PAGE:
Tuesday, June 7, 2011

A Woman’s Place: An Introduction (Part Two)

So, I hear you ask, after all this whinging about your ‘God and women and the Bible’ questions, do you actually have a plan to try to find some answers?? I do, my friend, I do, and here it is: I have a pile of books for reading and/or reflecting, and I plan to use this blog to think “out loud” through this process.

My husband recently stumbled across the blog of Canadian professor John Stackhouse, who just so happened to have written an article for a book called How I Changed My Mind About Women in Leadership (edited by Alan Johnson), in which he referred to his own book, Finally Feminist. And so my reading began! After years of sitting uncomfortably on the complementarian side of the gender debate simply because I thought it was the only option for evangelical Christians, it has been unspeakably liberating to find that this is not in fact the case.

I say ‘unspeakably’ because I have no adequate words to describe how it’s felt to find so many other people – intelligent, godly, evangelical people - ask the same questions and raise the same concerns that I have. Hearing a (male) Biblical scholar say of 1 Timothy 2:11-15, “it struck me with paradigm-shaking force that no one could explain all the clauses in this passage with full plausibility” (Stackhouse in Finally Feminist, page 23), is as refreshing and comforting as a hot shower and your own bed after a week away on camp.

So far I’ve read the two books mentioned above, as well as Gilbert Bilezikian’s Beyond Sex Roles: What the Bible Says About a Woman’s Place in Church and Family. I’ve also started on The Blue Parakeet by Scot McKnight, which (I was pleasantly surprised to discover!) has a section at the end on women in church ministries today. At the moment I’m concentrating on the egalitarian side of the argument for the reason given above: I have been taught complementarianism as if it was the only option since my new birth, and I’m still very much enjoying exploring this strange, exciting and surprisingly large new world of thought.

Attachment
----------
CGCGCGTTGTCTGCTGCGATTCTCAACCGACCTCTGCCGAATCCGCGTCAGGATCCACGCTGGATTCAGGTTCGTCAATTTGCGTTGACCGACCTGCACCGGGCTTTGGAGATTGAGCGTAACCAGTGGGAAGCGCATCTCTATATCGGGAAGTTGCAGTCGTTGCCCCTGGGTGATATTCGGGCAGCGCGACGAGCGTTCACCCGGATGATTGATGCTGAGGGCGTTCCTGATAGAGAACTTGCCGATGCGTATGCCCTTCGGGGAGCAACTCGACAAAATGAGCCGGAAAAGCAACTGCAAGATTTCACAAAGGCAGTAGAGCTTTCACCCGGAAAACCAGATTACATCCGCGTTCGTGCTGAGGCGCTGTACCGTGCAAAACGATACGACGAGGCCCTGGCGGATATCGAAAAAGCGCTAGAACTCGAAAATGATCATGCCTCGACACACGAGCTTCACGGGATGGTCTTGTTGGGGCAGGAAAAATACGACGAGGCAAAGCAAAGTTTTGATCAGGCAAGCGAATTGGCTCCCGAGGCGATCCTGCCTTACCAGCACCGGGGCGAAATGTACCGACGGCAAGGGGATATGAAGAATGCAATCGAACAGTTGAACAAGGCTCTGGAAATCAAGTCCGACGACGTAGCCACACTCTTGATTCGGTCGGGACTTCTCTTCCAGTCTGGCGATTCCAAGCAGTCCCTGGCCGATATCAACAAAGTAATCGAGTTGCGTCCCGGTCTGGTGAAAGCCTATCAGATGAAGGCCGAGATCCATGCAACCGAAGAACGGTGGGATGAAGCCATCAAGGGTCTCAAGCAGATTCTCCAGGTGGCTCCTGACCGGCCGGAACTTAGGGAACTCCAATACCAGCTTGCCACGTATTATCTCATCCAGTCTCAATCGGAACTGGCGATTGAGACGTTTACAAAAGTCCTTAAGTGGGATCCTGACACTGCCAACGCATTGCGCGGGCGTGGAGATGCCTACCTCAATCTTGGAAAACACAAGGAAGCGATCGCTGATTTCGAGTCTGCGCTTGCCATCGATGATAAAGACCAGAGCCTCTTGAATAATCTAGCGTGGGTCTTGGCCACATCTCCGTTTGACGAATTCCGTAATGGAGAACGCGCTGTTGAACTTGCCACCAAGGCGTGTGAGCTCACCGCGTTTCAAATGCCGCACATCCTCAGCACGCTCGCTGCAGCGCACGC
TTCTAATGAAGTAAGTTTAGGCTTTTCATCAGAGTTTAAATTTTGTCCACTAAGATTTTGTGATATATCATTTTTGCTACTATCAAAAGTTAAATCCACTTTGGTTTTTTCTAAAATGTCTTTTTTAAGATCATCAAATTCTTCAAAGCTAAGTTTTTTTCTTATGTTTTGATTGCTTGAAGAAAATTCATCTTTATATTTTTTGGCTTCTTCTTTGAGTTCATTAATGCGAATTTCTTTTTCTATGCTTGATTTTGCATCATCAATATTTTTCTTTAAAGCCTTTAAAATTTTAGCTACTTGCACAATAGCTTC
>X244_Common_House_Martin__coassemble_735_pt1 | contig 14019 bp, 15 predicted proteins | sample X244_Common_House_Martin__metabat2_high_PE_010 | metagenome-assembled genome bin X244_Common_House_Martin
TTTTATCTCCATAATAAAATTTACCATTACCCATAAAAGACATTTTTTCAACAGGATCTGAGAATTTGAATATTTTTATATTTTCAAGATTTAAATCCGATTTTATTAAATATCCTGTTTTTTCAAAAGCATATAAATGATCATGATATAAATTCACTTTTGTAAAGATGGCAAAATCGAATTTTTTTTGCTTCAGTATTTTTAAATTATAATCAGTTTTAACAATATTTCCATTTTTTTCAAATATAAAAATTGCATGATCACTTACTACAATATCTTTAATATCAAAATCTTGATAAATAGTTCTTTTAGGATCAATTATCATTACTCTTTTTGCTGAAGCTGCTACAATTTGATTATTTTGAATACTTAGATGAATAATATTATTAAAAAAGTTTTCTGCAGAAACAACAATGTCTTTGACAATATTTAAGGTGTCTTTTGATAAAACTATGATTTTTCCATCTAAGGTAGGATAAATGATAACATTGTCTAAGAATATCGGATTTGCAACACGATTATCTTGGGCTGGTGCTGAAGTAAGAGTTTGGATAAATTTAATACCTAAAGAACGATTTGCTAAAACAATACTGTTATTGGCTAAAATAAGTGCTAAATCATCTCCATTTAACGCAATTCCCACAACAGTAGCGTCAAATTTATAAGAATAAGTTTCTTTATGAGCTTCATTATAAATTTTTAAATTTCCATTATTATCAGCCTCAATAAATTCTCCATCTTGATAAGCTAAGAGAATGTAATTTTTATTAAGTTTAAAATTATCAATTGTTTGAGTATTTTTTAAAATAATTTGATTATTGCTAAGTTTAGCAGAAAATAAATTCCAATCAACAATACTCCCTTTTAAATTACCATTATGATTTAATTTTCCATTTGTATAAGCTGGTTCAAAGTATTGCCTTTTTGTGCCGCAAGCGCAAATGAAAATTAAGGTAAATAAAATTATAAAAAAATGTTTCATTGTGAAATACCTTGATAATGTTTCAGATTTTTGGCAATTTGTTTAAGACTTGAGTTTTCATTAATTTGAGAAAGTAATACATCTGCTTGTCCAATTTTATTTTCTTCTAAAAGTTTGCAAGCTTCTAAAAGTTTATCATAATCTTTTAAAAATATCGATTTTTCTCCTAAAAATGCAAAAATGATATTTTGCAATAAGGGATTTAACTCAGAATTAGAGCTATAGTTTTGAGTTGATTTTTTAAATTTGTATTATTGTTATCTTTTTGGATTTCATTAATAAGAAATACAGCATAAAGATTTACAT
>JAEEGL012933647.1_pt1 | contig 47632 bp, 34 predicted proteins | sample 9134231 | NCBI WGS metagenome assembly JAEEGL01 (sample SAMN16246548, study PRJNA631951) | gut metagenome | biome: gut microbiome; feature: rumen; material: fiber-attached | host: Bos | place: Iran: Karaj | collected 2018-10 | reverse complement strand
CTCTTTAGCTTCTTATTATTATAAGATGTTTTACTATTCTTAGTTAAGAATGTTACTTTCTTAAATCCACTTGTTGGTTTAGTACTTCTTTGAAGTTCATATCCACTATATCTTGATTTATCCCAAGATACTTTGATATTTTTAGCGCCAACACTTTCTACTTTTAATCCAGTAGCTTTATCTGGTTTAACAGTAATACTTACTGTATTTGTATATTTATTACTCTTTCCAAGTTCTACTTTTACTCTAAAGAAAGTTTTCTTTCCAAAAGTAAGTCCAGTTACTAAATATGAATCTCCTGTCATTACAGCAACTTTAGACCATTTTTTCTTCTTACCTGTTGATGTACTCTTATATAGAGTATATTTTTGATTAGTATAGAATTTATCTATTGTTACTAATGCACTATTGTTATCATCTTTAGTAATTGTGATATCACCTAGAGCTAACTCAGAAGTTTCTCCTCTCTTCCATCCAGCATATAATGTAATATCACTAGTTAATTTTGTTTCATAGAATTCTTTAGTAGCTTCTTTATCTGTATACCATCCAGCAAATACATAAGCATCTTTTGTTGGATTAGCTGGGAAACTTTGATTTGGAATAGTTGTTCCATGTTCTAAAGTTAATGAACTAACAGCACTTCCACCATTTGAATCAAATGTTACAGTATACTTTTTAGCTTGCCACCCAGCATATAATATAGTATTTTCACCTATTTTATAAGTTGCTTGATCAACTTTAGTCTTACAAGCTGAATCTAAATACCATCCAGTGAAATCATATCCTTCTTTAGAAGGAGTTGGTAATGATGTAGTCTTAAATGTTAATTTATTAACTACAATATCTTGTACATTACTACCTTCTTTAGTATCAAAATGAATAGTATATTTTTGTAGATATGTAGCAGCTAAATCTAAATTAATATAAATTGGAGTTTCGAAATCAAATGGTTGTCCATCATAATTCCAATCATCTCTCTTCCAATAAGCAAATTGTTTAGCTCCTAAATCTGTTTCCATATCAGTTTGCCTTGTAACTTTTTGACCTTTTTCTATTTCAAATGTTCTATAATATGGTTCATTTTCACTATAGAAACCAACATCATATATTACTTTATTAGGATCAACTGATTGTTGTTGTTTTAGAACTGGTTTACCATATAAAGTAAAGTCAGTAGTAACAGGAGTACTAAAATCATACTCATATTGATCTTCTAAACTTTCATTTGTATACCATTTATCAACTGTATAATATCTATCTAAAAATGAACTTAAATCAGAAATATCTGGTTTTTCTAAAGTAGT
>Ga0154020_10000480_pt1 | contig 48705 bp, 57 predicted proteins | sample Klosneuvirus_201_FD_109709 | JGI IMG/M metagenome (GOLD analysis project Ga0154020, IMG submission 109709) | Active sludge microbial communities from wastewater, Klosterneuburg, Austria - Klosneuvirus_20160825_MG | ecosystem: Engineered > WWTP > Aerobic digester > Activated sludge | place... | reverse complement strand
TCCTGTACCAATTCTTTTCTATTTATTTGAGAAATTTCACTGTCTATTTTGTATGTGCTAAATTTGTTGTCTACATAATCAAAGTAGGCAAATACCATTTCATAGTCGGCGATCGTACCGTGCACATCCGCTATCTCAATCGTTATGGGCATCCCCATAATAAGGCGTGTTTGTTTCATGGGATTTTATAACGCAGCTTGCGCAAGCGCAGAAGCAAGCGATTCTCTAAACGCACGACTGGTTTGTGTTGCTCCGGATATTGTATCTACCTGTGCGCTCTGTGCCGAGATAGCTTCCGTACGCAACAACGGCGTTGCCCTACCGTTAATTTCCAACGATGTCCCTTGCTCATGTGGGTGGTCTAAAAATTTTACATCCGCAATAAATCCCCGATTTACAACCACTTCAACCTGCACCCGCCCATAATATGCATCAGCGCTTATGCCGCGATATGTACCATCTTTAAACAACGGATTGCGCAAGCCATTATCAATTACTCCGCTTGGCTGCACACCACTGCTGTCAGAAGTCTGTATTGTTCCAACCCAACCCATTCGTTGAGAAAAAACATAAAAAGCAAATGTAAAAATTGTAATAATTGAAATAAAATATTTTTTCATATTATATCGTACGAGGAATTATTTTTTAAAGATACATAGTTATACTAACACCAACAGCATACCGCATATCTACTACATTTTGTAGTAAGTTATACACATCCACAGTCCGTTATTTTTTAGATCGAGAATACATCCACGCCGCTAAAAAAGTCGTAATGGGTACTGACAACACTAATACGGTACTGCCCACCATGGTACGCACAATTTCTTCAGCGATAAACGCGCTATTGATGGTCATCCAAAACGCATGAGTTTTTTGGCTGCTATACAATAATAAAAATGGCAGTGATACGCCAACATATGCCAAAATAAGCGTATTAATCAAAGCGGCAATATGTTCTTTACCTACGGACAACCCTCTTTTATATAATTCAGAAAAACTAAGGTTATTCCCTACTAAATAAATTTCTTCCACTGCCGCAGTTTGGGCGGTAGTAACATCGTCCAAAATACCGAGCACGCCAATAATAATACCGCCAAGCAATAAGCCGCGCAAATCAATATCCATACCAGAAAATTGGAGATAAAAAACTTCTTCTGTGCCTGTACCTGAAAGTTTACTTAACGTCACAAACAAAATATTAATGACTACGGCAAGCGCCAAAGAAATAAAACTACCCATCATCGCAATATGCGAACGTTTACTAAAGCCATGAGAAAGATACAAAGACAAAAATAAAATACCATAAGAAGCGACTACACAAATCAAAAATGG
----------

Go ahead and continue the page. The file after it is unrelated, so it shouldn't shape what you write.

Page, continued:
However, my husband, in an effort to balance my lopsided study, has ordered that I read an article by the feminist Phyllis Trible on ‘Feminist Biblical Interpretation’ and complementarian Wayne Grudem’s chapter on women in his Systematic Theology, and I, like a good, submissive wife, plan to obey him when I feel up for the challenge (I get nervous butterflies thinking about the Grudem chapter in particular).

I’ve admitted that complementarianism makes me uncomfortable, and should acknowledge now that I know it’s dangerous to approach any research with a pre-existing bias. I’d like to think that being aware of this will help me to be somewhat more open-minded as I read these books. If it’s any comfort I’m also sceptical by nature and I find it difficult to read pro-complementarian arguments by males and pro-egalitarian arguments by females; I tend to accuse the men of thinking their way because they like being in charge, and the women of finding loopholes in what the Bible says because they don’t like submitting (it’s silly, but it’s true). Having said that, I’ll confess now that it’s probable I’ll be more forgiving of any issues with egalitarian arguments (“Hmmm, not sure I completely agree with that...”) than with those of the complementarian party (“How dare you say that, Mr Grudem!! You have no idea what it’s like to be a woman!”).

Before I start reviewing and reflecting on any of these, I feel like I should also explain that these are not questions overflowing from an argumentative and rebellious spirit. As Ruth Haley Barton puts it in her article in How I Changed My Mind About Women in Leadership (page 40), they are “questions rung from the heart of a daughter to her heavenly Father”, searching for her identity and looking for His validation in order to serve Him joyfully and effectively all the days of her life.

Hi ho, hi ho...

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